So, two reasons are given. To take the second one first – due to the serious nature of the offence. Is it fair to arrest someone solely on the basis of a claim being serious or extreme? Think of the term used in science: extraordinary claims require extraordinary evidence. Prima facie, I can’t see how you can justify arresting someone for a crime as serious as rape, with all the opprobrium understandably attached to it, and the damage to the accused’s reputation, without any evidence whatever beyond the story of the accuser. To do so would, IMHO, lack due diligence to an extreme degree. So now to the first reason – to ensure my appearance – that is, to ensure I wouldn’t ‘do a runner’. However, this makes no sense. For many weeks before my arrest I was aware that a serious allegation had been made against me. I also made the police aware of this because, after weeks of being kept in the dark, I made an official complaint to the Police Complaints Authority about my situation. It was Anglicare who informed me, by phone, that a serious allegation had been made, immediately after they had manoeuvred my new foster-kid out of the house on a false pretext. Clearly, the police had contacted Anglicare about the allegation against me, and they (the police) would have ensured that no other minor was in my care until this matter was investigated. So the police knew that I knew something was afoot, and they would have known, or should have known, from the Police Complaints Authority matter, that I wasn’t going anywhere. In short, neither of the reasons given by the police for my arrest bear close scrutiny.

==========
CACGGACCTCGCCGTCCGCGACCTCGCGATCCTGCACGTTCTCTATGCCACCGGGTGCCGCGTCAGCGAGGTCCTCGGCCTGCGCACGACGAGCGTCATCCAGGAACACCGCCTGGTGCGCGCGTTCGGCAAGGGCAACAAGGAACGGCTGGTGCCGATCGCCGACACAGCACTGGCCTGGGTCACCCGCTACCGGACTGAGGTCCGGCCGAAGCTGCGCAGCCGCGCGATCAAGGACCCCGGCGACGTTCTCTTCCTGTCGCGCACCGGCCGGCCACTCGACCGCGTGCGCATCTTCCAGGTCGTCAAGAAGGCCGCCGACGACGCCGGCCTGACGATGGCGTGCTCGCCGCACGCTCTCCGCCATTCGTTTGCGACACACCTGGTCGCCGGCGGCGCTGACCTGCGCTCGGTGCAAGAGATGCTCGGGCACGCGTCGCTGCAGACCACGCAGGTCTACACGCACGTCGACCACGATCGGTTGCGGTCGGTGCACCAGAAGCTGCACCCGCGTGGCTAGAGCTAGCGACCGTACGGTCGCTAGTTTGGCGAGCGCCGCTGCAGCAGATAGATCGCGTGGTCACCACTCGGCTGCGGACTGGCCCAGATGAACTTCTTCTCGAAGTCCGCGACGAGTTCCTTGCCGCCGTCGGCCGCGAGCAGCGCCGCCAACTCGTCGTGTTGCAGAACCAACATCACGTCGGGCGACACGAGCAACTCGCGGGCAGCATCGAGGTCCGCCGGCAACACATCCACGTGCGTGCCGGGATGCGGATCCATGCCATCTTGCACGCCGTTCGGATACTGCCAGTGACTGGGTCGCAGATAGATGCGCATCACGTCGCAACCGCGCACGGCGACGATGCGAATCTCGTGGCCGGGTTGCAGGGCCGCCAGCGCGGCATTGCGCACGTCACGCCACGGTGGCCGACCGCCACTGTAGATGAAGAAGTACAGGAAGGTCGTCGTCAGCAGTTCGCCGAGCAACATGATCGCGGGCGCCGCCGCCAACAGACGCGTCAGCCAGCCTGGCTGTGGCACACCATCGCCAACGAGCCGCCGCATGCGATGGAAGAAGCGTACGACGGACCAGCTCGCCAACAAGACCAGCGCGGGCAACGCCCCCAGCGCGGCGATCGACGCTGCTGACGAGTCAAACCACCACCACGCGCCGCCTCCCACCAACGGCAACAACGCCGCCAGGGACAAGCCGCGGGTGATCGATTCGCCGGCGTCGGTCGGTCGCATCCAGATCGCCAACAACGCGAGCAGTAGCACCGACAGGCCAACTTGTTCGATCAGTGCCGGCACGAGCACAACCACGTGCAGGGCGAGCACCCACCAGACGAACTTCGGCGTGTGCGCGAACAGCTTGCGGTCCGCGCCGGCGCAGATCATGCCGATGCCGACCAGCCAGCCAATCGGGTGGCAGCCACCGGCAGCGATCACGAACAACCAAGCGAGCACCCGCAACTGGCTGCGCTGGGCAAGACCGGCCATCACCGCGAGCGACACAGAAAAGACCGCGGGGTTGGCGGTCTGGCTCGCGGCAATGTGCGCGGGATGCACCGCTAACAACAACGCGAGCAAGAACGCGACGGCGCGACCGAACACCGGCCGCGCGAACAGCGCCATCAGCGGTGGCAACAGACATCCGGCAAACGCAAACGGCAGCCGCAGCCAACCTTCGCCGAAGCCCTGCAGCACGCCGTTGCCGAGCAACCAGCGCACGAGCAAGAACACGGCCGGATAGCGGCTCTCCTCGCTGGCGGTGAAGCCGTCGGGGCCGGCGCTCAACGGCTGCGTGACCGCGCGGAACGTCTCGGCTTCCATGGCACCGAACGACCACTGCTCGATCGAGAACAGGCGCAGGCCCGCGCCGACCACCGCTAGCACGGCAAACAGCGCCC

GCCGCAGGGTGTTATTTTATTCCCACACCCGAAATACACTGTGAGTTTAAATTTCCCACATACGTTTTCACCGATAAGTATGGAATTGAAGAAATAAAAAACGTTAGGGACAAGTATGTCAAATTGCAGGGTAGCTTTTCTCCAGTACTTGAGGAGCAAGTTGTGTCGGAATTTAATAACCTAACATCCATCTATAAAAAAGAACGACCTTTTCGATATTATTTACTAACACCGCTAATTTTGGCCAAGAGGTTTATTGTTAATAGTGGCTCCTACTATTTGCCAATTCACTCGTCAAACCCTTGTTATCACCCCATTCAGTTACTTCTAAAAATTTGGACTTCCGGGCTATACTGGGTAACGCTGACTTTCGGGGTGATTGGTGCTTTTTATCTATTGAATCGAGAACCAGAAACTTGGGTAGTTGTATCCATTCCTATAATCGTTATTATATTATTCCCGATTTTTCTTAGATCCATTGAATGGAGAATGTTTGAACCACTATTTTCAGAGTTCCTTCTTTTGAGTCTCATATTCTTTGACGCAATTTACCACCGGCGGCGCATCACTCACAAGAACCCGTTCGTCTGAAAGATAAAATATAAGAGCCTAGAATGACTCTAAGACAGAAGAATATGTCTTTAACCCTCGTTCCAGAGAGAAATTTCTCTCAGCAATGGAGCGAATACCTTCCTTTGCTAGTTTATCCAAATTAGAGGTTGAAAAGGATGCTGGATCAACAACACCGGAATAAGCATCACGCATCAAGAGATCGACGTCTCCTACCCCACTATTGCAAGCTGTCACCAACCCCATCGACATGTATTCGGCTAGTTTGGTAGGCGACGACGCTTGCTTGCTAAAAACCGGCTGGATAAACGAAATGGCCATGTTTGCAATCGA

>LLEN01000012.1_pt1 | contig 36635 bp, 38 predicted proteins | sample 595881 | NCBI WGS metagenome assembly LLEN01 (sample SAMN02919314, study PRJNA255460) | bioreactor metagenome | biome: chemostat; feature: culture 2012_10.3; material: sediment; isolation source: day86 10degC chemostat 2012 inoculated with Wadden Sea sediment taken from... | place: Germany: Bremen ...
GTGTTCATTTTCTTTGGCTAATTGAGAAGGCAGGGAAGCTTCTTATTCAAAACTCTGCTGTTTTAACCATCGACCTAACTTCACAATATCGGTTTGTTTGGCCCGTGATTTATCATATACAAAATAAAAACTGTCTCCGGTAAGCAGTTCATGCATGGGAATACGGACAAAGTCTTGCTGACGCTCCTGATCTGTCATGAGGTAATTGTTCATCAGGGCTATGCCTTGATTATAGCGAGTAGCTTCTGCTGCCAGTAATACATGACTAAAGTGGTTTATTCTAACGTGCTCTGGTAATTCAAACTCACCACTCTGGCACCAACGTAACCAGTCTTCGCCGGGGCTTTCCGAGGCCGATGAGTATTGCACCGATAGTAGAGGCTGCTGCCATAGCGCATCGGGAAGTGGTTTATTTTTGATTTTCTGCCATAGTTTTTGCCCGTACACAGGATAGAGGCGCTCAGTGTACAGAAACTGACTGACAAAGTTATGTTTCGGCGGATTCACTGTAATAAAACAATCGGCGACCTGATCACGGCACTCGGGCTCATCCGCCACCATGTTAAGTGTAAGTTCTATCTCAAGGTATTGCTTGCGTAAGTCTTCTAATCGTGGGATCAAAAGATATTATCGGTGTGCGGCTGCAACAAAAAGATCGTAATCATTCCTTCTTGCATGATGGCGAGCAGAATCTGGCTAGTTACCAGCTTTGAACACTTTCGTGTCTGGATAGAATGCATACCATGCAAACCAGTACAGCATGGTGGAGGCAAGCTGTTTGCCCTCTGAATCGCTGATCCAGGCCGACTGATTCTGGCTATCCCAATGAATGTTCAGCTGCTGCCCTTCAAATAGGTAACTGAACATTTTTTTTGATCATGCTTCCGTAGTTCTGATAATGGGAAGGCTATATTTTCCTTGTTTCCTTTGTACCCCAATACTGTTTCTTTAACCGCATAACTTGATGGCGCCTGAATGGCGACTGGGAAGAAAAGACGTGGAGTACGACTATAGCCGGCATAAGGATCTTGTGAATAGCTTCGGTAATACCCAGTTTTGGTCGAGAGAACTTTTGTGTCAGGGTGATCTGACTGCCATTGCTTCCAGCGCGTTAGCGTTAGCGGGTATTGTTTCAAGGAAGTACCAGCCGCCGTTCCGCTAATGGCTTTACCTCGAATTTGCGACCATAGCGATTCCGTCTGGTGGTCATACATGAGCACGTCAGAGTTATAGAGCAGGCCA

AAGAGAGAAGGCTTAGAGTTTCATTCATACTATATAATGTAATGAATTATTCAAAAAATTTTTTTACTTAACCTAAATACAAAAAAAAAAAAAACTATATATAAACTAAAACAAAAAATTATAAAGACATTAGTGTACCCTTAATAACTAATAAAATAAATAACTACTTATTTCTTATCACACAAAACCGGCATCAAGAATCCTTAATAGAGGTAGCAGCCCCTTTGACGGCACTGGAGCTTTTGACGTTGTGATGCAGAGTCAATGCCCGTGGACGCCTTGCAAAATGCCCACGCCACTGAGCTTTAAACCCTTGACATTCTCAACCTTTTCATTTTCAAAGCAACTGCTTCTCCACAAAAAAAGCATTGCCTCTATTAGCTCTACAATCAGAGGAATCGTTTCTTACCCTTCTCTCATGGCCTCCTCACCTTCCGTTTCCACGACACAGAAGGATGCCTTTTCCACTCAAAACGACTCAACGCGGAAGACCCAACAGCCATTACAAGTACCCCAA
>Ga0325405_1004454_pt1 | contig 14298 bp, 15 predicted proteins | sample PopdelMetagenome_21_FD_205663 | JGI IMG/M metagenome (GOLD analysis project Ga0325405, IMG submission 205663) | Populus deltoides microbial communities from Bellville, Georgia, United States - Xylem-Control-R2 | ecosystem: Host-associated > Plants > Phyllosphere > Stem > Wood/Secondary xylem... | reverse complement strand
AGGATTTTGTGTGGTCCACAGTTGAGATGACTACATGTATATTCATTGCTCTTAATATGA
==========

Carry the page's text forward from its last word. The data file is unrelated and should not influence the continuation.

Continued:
Fourth, how the DPP can justify proceeding, when their mission statement is clear that no case will be prosecuted unless there is a reasonable chance of conviction.

But at first glance there seems no avenue for fighting the whole case, so I would have to begin by fighting the DCSI’s decision. This fight would mean questioning why the screening unit looks upon nolle prosequi so negatively. But here I must say that my researches have uncovered something which I may have written about before, forgive me. That is, that there are three possible way in which the prosecution could be unsuccessful, not two, as I’d previously thought.  They are: a finding of not guilty (i.e. acquittal), which would entail an expensive full trial, which was never going to happen; a dismissal before arraignment, in which the DPP recognises it doesn’t have a case; and a nolle prosequi dismissal after arraignment, because the DPP has somehow convinced the magistrate that the defendant has a case to answer. It is because the case was sent to a higher court at arraignment (or did the arraignment actually take place in the higher court? I’m not sure) that I’m in the position I’m now in, without a police clearance, and in danger of never being able to teach again, even in a voluntary capacity, at least not in a community centre, where these more stringent police clearances are now mandatory.

In any case, it’s time now to act, I can’t keep waiting, stuck like a rabbit in the headlights. I’ve been too passive in this case. I need to take it to the Supreme Court, if possible – regardless of the eventual decision of DCSI.

https://ussromantics.com/2017/11/11/the-battle-for-justice-part-1-some-background-to-the-case/

https://ussromantics.com/2017/11/13/the-battle-for-justice-part-2-the-problem-with-nolle-prosequi/

https://ussromantics.com/2017/11/14/the-battle-for-justice-part-3-is-there-any-way-to-clear-your-name/

https://ussromantics.com/2017/11/21/the-battle-for-justice-an-update-the-problem-with-documents/

https://ussromantics.com/2018/01/20/police-procedures-the-dpp-and-subtle-corruption/